Carl Pray
Rutgers University
Robert Paarlberg
Wellesley College
Laurian Unnevehr
University of Illinois at Urbana-Champaign

This article first examines the political response to two crops that were nutritionally enhanced through conventional breeding— Quality Protein Maize (QPM) and orange-fleshed sweet potatoes. In the next section, the political response to food crops—maize, potato, and papaya—which have improved agronomic traits through genetic engineering is described. Finally, we mention briefly the initial political responses to biofortified GMO rice, potatoes, cassava, and sorghum. To gain political support as well as extensive adoption by farmers, biofortification needs to be combined with attractive agronomic traits. These case studies also show that only GMOs have elicited a strong negative political response and that the consumer trait, biofortification, is not likely to make GMOs more appealing to activists and politicians. However, political opposition to GMOs can be outweighed by well-organized, politically powerful interest groups.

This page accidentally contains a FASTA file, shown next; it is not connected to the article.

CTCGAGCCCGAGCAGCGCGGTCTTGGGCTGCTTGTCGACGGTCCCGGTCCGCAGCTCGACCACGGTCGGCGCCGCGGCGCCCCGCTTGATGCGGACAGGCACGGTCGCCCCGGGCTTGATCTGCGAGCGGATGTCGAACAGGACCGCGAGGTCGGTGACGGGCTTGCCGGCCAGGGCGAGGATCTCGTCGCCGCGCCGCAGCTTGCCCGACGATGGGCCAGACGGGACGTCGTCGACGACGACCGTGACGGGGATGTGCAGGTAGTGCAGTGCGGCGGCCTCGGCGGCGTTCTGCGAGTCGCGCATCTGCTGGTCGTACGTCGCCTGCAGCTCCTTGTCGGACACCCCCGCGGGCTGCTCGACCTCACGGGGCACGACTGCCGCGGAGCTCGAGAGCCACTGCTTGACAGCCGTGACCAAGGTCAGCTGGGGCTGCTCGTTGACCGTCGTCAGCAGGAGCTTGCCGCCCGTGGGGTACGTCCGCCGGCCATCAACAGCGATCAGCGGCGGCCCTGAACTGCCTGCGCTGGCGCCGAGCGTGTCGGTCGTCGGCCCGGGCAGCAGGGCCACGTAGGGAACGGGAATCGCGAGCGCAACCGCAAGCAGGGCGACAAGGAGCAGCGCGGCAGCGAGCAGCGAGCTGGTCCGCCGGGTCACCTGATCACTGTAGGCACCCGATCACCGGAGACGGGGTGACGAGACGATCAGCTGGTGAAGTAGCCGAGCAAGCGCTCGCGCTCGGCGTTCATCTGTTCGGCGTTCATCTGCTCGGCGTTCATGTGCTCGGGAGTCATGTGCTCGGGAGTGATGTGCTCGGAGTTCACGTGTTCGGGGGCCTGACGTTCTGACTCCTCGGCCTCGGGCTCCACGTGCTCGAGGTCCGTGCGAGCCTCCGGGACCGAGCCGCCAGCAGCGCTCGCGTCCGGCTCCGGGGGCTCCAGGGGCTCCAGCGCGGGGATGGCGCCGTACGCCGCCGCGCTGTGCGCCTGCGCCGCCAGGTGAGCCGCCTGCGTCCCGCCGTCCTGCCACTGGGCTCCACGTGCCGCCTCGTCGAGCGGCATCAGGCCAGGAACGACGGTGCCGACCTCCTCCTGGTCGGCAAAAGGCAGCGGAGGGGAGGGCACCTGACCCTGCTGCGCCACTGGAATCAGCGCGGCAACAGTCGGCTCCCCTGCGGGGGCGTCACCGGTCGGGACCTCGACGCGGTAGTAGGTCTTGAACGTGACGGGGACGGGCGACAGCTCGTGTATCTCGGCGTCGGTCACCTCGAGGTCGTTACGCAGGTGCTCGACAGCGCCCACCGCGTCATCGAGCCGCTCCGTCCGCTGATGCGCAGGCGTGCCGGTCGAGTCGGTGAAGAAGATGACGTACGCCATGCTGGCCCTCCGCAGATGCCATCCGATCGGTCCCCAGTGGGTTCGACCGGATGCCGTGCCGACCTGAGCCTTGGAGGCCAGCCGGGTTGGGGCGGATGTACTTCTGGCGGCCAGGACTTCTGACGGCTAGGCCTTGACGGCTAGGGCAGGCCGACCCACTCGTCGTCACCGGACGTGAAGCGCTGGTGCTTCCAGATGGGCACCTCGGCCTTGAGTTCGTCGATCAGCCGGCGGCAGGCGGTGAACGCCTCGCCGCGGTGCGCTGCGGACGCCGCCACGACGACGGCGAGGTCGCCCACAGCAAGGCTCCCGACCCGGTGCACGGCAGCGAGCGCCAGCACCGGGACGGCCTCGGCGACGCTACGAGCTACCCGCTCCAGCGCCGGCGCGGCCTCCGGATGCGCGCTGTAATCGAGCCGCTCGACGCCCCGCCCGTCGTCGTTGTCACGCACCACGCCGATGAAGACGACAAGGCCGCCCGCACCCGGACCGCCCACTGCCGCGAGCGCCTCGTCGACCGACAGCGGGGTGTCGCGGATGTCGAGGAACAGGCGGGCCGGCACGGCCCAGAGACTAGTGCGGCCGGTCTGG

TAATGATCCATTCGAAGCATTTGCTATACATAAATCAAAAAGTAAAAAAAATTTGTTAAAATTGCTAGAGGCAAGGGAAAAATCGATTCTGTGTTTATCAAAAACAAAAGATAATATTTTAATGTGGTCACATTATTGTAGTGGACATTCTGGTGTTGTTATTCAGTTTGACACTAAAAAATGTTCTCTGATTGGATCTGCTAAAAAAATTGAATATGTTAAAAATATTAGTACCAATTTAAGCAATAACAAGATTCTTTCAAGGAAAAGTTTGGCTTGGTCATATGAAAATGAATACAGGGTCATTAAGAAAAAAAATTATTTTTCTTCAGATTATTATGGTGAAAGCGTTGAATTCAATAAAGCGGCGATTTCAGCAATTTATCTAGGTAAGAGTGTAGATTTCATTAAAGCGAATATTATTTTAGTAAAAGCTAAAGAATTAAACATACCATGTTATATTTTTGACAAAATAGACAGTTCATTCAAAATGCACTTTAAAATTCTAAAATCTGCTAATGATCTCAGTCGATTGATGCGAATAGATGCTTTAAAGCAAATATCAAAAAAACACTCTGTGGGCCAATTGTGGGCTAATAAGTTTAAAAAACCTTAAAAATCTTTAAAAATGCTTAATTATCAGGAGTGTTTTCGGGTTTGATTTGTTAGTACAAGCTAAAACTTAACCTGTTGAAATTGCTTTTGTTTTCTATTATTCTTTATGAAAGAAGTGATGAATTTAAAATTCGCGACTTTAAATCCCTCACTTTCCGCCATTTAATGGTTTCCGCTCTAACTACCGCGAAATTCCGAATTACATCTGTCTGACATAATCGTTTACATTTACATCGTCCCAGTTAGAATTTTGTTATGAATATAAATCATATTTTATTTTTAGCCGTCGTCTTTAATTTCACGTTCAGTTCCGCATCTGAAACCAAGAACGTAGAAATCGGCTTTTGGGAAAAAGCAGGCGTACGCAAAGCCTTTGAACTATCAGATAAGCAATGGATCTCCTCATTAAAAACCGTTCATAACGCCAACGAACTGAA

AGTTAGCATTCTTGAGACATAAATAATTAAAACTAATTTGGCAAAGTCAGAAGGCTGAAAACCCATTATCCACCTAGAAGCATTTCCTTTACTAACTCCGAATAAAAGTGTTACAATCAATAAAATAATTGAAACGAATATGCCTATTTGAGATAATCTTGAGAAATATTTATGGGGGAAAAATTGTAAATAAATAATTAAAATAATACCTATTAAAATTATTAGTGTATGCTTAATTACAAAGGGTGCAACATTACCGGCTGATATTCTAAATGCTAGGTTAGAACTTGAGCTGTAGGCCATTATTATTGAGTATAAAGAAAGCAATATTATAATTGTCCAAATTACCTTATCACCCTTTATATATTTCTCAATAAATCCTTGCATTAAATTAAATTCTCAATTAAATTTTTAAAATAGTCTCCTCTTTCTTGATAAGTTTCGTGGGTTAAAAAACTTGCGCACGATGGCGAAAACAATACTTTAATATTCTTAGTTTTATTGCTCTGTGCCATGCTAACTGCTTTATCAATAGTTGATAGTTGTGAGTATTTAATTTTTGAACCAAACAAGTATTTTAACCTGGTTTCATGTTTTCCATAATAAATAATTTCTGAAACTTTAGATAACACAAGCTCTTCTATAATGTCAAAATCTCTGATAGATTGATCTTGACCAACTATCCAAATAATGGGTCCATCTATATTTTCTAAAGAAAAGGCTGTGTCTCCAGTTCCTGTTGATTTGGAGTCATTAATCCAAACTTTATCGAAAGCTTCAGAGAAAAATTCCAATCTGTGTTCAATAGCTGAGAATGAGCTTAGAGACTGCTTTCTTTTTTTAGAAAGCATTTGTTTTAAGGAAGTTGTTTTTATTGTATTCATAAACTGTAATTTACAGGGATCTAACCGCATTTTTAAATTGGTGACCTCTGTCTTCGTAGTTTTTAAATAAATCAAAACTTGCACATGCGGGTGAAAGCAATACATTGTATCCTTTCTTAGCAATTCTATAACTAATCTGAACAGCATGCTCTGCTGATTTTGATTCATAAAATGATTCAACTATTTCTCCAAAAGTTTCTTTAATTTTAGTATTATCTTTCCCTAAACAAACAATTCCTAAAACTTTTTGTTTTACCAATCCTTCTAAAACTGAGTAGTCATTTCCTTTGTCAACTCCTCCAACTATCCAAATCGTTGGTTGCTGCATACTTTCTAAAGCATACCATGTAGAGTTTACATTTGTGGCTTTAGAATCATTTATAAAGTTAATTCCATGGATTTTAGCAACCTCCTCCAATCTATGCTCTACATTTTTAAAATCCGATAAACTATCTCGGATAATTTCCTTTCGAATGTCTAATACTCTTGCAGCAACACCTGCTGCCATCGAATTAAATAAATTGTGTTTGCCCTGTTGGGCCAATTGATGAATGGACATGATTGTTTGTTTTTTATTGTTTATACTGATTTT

Key words: QPM, maize, sweet potatoes, papaya, potatoes, Africa, Mexico.